To repatriate its stolen wealth and fight future illicit financial outflows, the Government of Ethiopia has applied to join the 199 member countries group.
“As a nation we are working to join the network of international transaction system. There are preconditions to join that network. If we manage to fulfill these preconditions, we will be member of the 199 countries that group. Then we will be able to repatriate rightfully the wealth that has left the country illegally without begging anyone,” said Muferiat Kamil, Ethiopia’s Minister of Peace without naming the group.
Categorizing countries of the world in different groups, Financial Action Task Force (FATF) has been engaged active in fighting such illegal movement of finance globally since 1989. FATF claims that it has been working to identify national-level vulnerabilities with the aim of protecting the international financial system from misuse.
But it is not clear if the minister was referring to FATF. Meanwhile in its November 26, 2018 assessment FATF, which also has Eastern and Southern Africa Anti-Money Laundering Group as a member, indicated that Ethiopia is making progress in strengthening measures to tackle money laundering and terrorist financing.
Minister Muferiat made the comment on Tuesday speaking to state broadcaster – ETV after she presented her ministry’s 100 days performance to the Office of the Prime Minister. She indicated that over the past three months her ministry has been compiling and organizing suspicious international transactions, which are suspected of involving illegal outflow of money from Ethiopia.
“We have applied to become a member of the 199 countries group not only to repatriate the money left the country illegally but also to protect such outflow in the future,” she said.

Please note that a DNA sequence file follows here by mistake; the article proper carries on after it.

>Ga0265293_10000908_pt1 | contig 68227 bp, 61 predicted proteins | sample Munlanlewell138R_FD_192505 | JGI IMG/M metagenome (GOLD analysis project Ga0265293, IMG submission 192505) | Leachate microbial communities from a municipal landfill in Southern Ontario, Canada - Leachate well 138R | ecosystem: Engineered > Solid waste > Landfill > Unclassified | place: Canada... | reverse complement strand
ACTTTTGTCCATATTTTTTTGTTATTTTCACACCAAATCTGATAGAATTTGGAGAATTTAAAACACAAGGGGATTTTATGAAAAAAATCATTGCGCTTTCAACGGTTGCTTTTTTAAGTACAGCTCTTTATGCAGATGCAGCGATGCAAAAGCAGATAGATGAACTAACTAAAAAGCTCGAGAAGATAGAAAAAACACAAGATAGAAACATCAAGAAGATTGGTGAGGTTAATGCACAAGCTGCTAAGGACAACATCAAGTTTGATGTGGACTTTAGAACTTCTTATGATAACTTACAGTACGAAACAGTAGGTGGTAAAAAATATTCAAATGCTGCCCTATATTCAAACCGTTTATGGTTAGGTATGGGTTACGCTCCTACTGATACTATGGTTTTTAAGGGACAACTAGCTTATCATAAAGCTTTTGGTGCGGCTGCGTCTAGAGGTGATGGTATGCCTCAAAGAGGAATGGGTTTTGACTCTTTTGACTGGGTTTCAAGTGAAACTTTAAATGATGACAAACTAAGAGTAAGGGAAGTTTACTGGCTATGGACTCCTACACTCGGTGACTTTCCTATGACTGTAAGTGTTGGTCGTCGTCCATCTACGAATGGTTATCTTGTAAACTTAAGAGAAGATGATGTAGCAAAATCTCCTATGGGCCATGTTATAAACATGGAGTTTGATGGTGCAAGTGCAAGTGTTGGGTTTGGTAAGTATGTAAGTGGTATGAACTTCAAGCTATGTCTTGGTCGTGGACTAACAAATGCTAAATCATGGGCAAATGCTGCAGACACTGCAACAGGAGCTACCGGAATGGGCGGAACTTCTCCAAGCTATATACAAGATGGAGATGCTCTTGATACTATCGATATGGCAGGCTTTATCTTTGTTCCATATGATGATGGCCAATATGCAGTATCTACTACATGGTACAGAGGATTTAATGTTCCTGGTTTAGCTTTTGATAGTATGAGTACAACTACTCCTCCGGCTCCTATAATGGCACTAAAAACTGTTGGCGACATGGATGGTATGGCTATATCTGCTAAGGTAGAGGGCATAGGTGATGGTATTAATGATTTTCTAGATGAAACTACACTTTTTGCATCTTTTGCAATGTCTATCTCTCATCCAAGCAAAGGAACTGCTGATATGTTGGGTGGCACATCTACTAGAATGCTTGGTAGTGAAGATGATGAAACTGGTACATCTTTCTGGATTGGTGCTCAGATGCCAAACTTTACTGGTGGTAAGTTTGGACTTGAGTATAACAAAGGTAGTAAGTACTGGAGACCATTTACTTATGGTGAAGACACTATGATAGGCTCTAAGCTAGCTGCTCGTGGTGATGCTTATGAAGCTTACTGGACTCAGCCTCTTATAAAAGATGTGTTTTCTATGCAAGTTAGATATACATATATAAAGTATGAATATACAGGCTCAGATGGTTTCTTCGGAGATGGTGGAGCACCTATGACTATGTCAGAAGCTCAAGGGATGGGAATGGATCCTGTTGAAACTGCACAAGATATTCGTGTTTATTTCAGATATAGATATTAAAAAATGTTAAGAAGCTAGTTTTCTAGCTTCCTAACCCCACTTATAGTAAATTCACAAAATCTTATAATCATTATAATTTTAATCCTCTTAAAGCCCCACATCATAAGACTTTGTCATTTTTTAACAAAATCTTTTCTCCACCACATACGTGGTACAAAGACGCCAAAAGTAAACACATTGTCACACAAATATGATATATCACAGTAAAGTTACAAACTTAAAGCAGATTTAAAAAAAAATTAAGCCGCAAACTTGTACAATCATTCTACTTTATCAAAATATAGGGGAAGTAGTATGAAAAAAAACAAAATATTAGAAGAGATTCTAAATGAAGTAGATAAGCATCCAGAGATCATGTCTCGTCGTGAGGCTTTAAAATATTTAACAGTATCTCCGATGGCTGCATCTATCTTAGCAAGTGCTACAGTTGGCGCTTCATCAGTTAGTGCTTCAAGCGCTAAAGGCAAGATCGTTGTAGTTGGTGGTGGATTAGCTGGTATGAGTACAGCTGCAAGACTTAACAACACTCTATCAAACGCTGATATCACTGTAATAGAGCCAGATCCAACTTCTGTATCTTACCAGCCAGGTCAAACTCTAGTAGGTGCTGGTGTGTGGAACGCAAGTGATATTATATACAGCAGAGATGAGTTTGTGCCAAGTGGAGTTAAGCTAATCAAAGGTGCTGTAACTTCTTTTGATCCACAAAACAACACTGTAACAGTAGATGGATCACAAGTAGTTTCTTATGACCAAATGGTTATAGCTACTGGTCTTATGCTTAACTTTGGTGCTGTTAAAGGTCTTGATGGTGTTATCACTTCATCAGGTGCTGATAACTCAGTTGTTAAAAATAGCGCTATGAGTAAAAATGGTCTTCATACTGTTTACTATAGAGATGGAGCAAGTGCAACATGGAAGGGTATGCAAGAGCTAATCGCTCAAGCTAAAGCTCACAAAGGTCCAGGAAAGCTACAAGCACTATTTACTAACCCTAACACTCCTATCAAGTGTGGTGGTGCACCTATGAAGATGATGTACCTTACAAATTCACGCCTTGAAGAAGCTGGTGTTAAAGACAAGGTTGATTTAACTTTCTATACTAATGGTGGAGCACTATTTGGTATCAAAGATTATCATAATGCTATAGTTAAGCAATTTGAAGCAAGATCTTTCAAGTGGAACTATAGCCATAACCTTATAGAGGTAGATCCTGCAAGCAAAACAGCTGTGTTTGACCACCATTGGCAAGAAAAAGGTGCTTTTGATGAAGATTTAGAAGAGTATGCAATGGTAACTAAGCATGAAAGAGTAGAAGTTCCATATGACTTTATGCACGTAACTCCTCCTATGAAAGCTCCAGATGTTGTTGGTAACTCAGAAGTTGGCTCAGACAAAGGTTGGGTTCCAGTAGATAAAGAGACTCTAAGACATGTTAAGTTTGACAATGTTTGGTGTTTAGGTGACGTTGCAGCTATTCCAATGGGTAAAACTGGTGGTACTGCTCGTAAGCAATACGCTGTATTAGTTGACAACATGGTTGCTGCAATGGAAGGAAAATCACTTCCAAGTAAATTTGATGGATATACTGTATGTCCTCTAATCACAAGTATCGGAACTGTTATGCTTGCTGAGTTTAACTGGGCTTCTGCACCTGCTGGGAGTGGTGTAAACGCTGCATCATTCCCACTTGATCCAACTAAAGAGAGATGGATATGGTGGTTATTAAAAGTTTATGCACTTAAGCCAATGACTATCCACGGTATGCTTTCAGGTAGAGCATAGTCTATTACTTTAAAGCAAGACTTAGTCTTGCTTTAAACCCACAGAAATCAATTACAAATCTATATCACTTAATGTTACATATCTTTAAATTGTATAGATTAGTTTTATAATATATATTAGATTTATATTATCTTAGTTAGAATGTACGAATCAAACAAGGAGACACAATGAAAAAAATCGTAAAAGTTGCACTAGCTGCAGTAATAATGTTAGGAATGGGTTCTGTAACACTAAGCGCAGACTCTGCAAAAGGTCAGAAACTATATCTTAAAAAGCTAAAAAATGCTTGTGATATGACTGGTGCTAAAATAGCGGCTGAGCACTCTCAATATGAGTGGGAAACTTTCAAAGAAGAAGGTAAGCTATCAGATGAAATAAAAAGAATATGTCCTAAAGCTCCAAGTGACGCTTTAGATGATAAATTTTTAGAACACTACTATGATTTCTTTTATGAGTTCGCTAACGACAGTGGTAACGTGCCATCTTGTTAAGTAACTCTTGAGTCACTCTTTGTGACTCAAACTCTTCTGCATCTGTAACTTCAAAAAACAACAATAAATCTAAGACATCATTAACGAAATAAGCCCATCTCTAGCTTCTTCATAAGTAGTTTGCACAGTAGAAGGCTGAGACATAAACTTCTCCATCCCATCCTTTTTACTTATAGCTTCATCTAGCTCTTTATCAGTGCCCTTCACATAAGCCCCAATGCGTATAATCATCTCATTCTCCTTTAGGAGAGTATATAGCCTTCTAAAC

Over the past few decades tens of billions of dollars has left Ethiopia illegally, according to various reports.
Ethiopia’s annual average outflow from 2008–2012 was $3.55 billion, according to a report by Global Financial Integrity. During that same period, Ethiopia’s illicit outflows were 1,355% of the foreign direct investment flowing into the country.
A report by a high level panel on illicit financial flows from Africa estimated that illicit financial flows from Africa ranges from at least $30 billion to $60 billion a year.
The major means of illicit financial outflows are trade misinvoicing such as, under-invoicing, corruption and kickbacks from grand mega government projects and contraband trade and money laundering, among others.
The FATF monitors the progress of its members in implementing necessary measures, reviews money laundering and terrorist financing techniques and counter-measures, and promotes the adoption and implementation of appropriate measures globally.
FATF’s objective is to set standards and promote effective implementation of legal, regulatory and operational measures for combating money laundering, terrorist financing and other related threats to the integrity of the international financial system.
“Beyond repatriating the money that left the country through different means, joining the group will give us the opportunity to fight illicit financial outflows in the future,” Muferiat said, indicating that Ethiopia is now considered as candidate to join the network.